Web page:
Lock Not Owned By Any Thread

When I was looking at my simple examples again that demonstrate how benign code can be transformed into code that breaks concurrency invariants and deadlocks, I realized that the annotations I had for dealing with owning locks, namely OnlySynchronized\* and NotSynchronized\* are not enough. They only check if the current thread owns or does not own the lock. I need to know if any thread owns a lock.

I’ve now added a two groups of annotations, AnySynchronized\* and NoneSynchronized\*, which express the invariant “any thread owns a lock” and “no thread owns a lock”, respectively.

The implementation is a bit of a hack, as it spawns another thread that may be doomed, but it kind of works, and with a higher level of instrumentation, i.e. instrumenting the rt.jar and probably all monitorenter and monitorexit calls, I could do a better and more definite job, but I’m trying to keep it lightweight here.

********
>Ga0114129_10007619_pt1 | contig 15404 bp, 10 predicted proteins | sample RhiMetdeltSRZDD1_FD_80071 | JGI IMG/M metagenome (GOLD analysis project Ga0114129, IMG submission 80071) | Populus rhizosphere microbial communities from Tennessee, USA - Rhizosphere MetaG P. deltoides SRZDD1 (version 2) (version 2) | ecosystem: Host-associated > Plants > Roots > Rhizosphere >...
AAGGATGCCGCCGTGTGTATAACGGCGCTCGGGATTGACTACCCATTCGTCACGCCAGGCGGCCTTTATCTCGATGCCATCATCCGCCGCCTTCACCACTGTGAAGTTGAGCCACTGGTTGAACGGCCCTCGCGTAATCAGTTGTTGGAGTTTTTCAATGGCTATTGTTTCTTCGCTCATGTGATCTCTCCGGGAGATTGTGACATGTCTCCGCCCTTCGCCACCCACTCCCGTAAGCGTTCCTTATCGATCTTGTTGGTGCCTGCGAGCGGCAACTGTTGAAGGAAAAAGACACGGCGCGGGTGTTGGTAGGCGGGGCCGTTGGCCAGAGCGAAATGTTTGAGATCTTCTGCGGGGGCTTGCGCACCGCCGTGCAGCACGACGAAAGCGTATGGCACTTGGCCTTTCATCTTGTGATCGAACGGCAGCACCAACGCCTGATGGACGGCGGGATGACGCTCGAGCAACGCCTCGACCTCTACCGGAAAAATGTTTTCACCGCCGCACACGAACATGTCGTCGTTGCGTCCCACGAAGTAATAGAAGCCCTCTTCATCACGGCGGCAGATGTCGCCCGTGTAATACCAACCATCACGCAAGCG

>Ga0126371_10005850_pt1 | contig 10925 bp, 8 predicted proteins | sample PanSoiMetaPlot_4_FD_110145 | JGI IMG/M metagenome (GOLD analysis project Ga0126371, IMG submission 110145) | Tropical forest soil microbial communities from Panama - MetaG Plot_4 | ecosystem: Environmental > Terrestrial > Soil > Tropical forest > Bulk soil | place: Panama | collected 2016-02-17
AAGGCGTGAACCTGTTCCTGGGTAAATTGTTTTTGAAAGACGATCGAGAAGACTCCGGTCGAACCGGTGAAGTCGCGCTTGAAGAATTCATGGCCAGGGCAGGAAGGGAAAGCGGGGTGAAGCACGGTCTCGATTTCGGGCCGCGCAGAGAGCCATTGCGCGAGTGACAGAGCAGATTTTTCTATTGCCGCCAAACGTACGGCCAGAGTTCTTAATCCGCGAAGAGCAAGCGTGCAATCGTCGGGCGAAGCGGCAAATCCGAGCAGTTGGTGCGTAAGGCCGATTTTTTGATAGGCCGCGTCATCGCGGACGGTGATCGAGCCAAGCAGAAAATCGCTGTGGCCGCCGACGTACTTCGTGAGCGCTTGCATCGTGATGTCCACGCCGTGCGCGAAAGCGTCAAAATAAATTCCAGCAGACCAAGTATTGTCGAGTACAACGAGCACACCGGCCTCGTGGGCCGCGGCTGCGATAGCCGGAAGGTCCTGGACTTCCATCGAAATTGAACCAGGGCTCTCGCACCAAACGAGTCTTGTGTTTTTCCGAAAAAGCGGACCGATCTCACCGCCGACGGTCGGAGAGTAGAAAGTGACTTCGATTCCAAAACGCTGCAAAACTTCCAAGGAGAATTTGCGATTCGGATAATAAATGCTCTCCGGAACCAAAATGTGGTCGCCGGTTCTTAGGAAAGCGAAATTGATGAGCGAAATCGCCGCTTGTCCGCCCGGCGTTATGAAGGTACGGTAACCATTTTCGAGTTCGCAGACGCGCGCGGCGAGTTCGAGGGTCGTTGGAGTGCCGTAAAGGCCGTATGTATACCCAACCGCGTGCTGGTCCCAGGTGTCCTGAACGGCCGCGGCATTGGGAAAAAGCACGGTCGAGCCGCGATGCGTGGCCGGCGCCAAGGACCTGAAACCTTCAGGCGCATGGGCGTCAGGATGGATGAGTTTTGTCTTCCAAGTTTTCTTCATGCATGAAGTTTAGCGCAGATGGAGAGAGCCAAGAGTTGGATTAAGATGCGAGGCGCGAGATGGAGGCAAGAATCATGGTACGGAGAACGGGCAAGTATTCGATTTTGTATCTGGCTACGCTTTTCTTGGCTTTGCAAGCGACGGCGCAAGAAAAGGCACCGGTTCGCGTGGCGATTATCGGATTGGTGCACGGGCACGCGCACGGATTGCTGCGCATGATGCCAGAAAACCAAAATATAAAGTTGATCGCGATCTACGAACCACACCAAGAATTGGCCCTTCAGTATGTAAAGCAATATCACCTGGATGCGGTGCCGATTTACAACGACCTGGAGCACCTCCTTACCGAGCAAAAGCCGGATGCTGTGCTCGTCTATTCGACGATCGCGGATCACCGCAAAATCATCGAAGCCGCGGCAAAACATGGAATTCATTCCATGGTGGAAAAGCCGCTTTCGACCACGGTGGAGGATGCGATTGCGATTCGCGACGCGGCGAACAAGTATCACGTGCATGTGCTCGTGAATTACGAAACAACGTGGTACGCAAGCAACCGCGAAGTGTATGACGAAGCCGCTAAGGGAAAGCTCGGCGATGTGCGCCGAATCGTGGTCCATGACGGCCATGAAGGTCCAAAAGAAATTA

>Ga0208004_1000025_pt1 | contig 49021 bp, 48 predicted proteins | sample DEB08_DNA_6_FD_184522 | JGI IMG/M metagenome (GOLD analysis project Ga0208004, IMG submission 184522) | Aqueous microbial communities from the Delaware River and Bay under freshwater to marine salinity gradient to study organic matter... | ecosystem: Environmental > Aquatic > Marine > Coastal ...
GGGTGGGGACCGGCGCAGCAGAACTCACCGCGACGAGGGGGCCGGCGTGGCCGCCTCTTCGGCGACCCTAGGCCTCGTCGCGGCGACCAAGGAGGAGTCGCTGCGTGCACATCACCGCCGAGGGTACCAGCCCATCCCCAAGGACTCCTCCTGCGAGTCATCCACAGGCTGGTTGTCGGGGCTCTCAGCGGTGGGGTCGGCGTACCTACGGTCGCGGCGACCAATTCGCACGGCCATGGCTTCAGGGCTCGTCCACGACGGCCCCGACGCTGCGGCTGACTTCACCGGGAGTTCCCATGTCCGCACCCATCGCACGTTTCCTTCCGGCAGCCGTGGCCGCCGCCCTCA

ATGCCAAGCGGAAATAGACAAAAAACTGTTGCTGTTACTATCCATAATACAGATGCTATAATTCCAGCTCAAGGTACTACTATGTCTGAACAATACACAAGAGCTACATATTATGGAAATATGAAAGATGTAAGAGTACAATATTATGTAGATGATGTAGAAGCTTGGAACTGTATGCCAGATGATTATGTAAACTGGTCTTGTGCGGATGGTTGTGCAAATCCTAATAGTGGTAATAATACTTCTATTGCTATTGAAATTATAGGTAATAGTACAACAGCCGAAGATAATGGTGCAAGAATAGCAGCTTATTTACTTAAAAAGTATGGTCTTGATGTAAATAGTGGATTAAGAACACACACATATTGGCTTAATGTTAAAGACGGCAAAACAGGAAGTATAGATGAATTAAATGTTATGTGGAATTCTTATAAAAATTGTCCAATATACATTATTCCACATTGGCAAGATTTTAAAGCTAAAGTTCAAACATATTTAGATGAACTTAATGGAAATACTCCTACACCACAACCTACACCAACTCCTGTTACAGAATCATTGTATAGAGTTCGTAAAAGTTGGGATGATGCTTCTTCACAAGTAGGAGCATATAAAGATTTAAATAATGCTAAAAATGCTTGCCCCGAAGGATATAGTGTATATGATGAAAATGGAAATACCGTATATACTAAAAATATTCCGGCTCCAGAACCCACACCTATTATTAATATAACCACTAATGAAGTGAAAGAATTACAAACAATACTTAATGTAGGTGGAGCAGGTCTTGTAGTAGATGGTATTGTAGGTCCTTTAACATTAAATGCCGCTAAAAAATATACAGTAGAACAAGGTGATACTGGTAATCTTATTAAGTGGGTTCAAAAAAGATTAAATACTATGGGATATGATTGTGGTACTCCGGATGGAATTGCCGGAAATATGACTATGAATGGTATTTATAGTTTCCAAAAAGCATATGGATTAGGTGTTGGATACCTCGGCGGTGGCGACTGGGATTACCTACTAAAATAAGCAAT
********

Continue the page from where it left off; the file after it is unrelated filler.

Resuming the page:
The difficulties arise mostly because of Java’s very limited model of object monitors and monitorenter and monitorexit. Allen Holub proposed improvements to synchronized that I can wholeheartedly agree with, and Sun made some improvements with Java 1.5 and the java.lang.concurrent package, particularly the ReentrantLock class.

But I can always make improvements later. Right now, I need to focus on advancing my thesis (sadly, I’ll probably miss the deadline), but I keep running into things I should add, like during the last week.


About Mathias

Software development engineer. Principal developer of DrJava. Recent Ph.D. graduate from the Department of Computer Science at Rice University.
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